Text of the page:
The most consistently bad things to come off of backyard grills are the vegetables. Anyone can cook a hot dog over coals—getting your carrots and onions and squash to feel luxurious is a different matter. Here are a few tips on how.
Skip the Skewers and Tinfoil
These are the most prevalent ways to grill vegetables. They’re also, in most home cooks’ hands, the worst. The problem of multi-veggie skewers is that their parts cook unevenly: the onions never quite done, the squash gone soggy. Packaging your vegetables in tinfoil and tossing it on the grill is even worse. You’re just unevenly steaming them at that point.
Instead of slicing onions into nice little circles, halve them with the skin on and burn the hell out of the sliced side. Once it's good and charred, cook with the skin against the grill. Peel and eat. The flesh will end up sweet and smoky, with the charred side adding a nice bitter complement. It works with other vegetables too: Cook your zucchini whole over high heat, char the skin, and then slice before you serve.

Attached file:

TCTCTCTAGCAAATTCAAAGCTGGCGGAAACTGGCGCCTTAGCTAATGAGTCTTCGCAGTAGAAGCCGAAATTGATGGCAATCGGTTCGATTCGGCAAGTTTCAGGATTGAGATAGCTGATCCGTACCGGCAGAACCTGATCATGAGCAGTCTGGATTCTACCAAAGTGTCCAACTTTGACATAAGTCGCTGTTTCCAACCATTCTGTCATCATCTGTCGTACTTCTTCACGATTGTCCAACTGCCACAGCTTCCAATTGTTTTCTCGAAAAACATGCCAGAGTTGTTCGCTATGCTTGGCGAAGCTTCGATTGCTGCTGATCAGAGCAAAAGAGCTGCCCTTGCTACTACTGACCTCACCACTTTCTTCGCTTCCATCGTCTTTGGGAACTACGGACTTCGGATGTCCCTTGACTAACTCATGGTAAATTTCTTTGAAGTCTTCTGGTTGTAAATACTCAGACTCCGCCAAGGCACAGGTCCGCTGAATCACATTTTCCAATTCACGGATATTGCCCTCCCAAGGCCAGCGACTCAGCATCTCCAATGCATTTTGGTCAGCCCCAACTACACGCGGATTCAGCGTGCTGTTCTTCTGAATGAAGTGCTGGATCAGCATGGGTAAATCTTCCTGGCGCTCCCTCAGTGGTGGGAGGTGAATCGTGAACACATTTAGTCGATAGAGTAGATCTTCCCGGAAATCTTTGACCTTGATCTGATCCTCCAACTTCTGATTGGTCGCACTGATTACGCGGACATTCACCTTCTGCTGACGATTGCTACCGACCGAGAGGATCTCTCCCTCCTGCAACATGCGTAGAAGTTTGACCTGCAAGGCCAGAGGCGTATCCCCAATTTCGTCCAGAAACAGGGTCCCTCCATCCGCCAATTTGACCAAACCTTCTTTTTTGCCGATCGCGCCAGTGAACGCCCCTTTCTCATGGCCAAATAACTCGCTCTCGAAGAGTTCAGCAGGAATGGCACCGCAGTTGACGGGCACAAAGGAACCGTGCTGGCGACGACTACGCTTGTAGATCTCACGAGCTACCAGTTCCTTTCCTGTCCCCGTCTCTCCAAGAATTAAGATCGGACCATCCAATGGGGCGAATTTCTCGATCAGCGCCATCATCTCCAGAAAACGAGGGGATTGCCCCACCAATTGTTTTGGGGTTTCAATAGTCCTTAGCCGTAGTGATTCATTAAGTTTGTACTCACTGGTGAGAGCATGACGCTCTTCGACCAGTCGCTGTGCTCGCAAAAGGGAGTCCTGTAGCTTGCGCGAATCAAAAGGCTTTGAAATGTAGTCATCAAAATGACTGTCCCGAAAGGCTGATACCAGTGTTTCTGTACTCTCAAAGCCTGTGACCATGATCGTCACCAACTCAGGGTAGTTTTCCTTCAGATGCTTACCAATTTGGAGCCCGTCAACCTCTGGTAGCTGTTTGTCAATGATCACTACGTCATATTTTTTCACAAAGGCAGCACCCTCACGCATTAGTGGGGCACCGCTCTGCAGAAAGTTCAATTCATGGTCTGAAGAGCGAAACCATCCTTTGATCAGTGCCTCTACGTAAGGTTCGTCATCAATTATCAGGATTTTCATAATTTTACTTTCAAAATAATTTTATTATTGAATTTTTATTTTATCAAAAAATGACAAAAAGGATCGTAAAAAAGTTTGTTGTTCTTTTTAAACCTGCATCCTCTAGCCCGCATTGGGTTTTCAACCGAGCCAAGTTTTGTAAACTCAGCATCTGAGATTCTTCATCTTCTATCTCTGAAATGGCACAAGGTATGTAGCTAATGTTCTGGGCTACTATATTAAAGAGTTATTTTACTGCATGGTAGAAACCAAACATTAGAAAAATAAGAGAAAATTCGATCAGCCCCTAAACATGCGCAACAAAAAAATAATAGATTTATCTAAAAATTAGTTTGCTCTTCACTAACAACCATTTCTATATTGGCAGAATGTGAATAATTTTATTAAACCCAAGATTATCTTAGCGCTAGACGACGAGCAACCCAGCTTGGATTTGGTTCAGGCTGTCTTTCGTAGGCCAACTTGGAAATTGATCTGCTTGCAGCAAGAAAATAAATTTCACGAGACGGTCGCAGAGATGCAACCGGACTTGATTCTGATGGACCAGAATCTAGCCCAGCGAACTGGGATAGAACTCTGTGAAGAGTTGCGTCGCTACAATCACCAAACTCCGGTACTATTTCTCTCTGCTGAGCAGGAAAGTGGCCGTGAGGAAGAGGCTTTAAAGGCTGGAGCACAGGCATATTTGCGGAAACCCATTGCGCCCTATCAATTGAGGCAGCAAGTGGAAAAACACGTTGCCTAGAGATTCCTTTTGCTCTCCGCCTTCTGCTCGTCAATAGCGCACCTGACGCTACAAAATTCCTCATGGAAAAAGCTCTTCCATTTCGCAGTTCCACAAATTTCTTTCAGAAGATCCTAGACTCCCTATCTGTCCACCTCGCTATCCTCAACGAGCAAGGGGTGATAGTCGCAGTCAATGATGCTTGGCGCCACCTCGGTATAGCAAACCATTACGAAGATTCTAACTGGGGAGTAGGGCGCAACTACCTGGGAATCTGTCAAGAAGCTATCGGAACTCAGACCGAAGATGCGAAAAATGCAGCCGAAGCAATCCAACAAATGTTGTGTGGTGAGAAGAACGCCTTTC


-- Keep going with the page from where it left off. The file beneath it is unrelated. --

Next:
Corn cobs or mushrooms you can toss right on the grill and get a pretty even cook. But if you want to work with more robust vegetables—broccoli, rapini, cauliflower, carrots, beets—you’re way better off blanching or roasting them before tossing them on the grill. The broccoli and cauliflower and beets you can cut into big, meaty slabs and finish on the grill, getting exactly as much char as you like. The carrots and rapini you can toss on whole.
Brining vegetables as you would a Thanksgiving turkey is deeply undervalued. Mix about 1 percent salt with water, some herbs and spices (bay leaf, black pepper, coriander, mustard seed, thyme), and a little sugar and vinegar, and soak sturdy vegetables—cauliflower, kohlrabi, celery root—overnight before you cook them. (If you're precooking, this can also be your cooking liquid.)